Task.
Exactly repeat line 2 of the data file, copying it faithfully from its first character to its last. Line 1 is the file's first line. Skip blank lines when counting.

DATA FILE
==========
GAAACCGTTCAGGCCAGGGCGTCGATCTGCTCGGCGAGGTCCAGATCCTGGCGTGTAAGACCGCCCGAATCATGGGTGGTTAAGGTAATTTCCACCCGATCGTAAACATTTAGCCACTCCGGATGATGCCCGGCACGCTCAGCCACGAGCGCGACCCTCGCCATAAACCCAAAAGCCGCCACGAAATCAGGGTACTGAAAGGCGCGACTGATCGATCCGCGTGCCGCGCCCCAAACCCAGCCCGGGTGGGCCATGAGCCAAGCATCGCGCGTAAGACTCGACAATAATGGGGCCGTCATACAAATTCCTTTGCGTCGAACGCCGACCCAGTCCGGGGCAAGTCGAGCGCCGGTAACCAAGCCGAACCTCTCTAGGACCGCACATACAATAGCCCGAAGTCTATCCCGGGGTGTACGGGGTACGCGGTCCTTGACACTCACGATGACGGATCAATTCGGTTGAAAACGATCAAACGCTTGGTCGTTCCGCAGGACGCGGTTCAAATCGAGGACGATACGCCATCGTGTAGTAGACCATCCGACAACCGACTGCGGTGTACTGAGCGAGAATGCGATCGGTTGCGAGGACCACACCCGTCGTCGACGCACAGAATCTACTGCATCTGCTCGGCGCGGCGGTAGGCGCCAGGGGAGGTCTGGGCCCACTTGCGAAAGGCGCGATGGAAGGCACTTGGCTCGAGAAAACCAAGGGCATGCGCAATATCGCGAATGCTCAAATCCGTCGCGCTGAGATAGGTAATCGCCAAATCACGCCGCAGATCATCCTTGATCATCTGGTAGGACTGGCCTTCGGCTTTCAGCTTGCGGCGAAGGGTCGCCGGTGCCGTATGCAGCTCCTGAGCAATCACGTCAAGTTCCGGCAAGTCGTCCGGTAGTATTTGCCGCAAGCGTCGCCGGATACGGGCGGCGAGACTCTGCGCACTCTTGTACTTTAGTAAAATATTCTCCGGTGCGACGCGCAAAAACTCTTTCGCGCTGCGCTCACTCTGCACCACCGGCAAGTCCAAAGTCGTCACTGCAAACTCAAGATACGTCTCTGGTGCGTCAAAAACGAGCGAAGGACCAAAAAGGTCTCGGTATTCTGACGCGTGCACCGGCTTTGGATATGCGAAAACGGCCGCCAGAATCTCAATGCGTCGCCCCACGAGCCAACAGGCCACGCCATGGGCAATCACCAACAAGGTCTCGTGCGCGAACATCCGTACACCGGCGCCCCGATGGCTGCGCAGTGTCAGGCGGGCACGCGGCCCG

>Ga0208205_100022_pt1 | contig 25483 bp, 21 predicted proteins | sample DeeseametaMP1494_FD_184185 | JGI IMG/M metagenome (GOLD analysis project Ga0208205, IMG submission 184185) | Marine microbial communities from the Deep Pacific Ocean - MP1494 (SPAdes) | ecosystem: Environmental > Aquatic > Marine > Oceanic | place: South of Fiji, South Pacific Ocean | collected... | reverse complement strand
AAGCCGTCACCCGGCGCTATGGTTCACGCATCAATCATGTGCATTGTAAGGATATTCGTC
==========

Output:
>Ga0208205_100022_pt1 | contig 25483 bp, 21 predicted proteins | sample DeeseametaMP1494_FD_184185 | JGI IMG/M metagenome (GOLD analysis project Ga0208205, IMG submission 184185) | Marine microbial communities from the Deep Pacific Ocean - MP1494 (SPAdes) | ecosystem: Environmental > Aquatic > Marine > Oceanic | place: South of Fiji, South Pacific Ocean | collected... | reverse complement strand